By Digital Multimedia Producer Wedaeli Chibelushi
Outside a school in Lubumbashi, the second largest city in the Democratic Republic of Congo (DRC), parents hastily lead their children away from the gates during the middle of the day.
A woman, trailed by two small schoolchildren, clocks a man filming the exodus and yells at him: "We have come to take our kids out of school because they are trying to vaccinate them by force!
"[President Felix] Tshisekedi, you have failed. Stop, stop! We cannot accept this."
The resulting video was circulated via Whatsapp in February - a month before the Congo had even received its first vaccines.
A viral video shows parents taking their children out of school for fear of them being forcibly vaccinated
The DRC has the lowest Covid vaccination rate in the world - less than 0.1% of its 90 million residents have received all their doses. Experts say this failure is in part thanks to misinformation - like the aforementioned schools rumour - and a deep-seated mistrust of government and the West.
Some 57,338 coronavirus cases and 1,091 deaths have been recorded in the Congo since the start of the pandemic, but it is thought low testing rates mean the actual numbers are much higher.
To tackle Covid in the DRC, Covax - an initiative that aims to ensure doses for low-income nations - sent its first shipment to the country in March. Congo's access to jabs came late compared to much of the world, for example, the UK's rollout began in December.
The Congolese government has struggled to distribute the vaccines throughout its regions, but infrastructure issues appear relatively manageable compared to the spell of misinformation.
Rodriguez Katsuva, who runs Congo Check, the country's first fact-checking service, said that 30% of untrue articles and social media messages encountered by his team last month were Covid-related.
"One of the worst ones was on WhatsApp," he said.
“It said that everyone should take their bible, and if you find hair in your bible, put it in water and you’ll have the vaccine. It’s easy to find hair in bibles, hair sheds every day!”
Mr Katsuva believes the influence of religious leaders is part of the reason why misinformation is endemic in Congo.
"There’s a lot of the population that’s Christian," he says (96% of Congo subscribes to Christianity, the US government estimates).
"Many pastors share fake news, they share conspiracies on 5G, on the vaccine."
He also believes Congo's low education rate contributes to the spread of untruths. According to the Educate a Child charity, only 54% of six-year-old children in Congo attend school, despite this being the official age for school enrollment.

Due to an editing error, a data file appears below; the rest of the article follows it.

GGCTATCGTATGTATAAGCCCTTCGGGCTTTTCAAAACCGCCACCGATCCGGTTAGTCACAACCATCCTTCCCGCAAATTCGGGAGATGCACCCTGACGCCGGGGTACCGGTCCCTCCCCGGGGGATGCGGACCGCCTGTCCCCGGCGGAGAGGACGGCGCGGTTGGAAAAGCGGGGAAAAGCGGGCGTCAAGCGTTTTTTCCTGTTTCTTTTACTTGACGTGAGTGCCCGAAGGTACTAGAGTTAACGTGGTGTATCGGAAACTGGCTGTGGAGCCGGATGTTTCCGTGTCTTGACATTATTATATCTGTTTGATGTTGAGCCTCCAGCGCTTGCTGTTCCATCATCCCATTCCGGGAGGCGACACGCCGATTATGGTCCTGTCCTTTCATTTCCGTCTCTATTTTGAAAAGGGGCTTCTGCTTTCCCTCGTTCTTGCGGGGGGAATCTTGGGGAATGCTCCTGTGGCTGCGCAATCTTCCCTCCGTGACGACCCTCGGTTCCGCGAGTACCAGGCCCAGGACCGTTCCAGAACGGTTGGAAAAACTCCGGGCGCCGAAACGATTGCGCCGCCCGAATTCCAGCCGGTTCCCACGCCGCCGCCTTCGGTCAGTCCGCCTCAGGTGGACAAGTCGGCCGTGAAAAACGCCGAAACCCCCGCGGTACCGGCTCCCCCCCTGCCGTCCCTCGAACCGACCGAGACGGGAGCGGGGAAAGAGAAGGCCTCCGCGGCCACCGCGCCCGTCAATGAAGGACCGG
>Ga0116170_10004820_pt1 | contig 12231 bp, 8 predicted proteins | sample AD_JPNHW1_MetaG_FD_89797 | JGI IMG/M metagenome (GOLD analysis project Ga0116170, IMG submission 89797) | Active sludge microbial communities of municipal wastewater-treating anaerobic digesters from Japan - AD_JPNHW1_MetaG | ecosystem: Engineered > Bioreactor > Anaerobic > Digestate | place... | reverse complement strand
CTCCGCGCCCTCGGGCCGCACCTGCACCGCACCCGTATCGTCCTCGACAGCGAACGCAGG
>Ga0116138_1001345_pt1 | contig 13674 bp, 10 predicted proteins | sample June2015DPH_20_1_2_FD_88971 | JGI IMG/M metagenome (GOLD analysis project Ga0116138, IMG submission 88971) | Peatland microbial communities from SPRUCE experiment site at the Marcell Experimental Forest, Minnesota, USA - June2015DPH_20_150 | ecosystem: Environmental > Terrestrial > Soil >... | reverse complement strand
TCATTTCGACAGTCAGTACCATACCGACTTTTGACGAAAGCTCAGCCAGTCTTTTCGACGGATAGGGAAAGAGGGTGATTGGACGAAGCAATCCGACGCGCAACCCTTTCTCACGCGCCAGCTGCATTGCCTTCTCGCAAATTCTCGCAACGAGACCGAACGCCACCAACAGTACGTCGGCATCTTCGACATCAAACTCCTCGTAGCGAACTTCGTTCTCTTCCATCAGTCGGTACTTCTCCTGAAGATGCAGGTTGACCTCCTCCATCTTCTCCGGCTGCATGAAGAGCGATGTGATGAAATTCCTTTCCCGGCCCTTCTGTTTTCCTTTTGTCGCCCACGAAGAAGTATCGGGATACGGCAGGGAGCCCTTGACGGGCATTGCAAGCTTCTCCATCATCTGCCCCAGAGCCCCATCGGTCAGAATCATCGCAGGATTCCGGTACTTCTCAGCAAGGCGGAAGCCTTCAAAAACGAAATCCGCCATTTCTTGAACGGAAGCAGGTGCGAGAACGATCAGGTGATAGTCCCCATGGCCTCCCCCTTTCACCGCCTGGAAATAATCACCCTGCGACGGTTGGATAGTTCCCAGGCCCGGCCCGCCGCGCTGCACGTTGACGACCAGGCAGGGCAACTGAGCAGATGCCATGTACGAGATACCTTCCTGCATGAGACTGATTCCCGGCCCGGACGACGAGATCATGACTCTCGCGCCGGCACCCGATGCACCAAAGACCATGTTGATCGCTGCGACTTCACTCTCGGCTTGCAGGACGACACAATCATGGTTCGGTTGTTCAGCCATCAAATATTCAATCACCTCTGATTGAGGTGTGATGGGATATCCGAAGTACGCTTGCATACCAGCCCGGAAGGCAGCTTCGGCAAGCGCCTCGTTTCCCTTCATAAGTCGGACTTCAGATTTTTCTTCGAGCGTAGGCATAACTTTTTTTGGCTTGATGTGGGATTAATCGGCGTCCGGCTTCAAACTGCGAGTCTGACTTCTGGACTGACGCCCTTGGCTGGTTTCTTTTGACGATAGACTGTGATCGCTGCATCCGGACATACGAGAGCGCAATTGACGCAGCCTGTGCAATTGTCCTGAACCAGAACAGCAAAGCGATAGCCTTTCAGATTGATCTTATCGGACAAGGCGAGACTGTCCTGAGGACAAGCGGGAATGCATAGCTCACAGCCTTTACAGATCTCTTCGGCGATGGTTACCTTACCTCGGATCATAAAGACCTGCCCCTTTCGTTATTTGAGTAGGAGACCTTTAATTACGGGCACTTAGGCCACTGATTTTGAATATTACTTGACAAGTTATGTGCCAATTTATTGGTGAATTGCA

Alongside misinformation, mistrust also contributes to Congo's vaccine scepticism.
“Mistrust is twofold - there’s mistrust of the Congolese state but there is also mistrust of the West, where most of the vaccines come from,” says Professor Phil Clark, a School of Oriental and African Studies (SOAS) academic who studies conflicts in Congo.
Such wariness has snowballed over decades, amid armed clashes, political infighting and human rights violations.
"There’s a lot of anger towards the United Nations peacekeeping mission, western NGOs and foreign mining interests," Professor Clark explains.
"That coalesces into a view that outside actors come in and exploit the population for their own benefit and they leave nothing behind to local people.”
He adds that many Congolese people don't trust their own government to provide effective, legitimate healthcare.
Just weeks ago, a report from The Congo Research Group, based in New York University, found only $6 million of the $363 Covid funding received from the International Monetary Fund last year has been publicly accounted for.
Moreover, the government has been slow to assuage concerns about the vaccine. President Felix Tshisekedi published a photo of himself getting the jab in September, but not before publicly refusing to take it for six months.
Given the state's sluggish campaign, grassroots organisations remain the best hope of increasing Congo's inoculation rates.
The Amani Institute, a local youth-led non-profit centre, launched outreach programs in an attempt to educate hesitant communities about the jab.
"We're not really here to tell people to take the vaccine. That's not our mission, but we can show people what's going on, what's being said, what's right and what's wrong," founder Joseph Tsongo says.
"It is difficult for people to learn to accept these vaccines. It's very difficult, really, but we're raising awareness."
Awareness and access are vital, not only for the Congo, but for the wider world. The UN has said low vaccination rates in developing countries like the DRC leaves "many millions of people vulnerable to the virus while allowing deadly variants to emerge and ricochet back across the world."
It adds: "Moreover, variants of concern could potentially render first generation vaccines ineffective in less than a year, prolong the pandemic, deepen the negative development impact and impede a fair and sustainable recovery."
Congo's Ministry of Public Health did not respond to ITV News' request for comment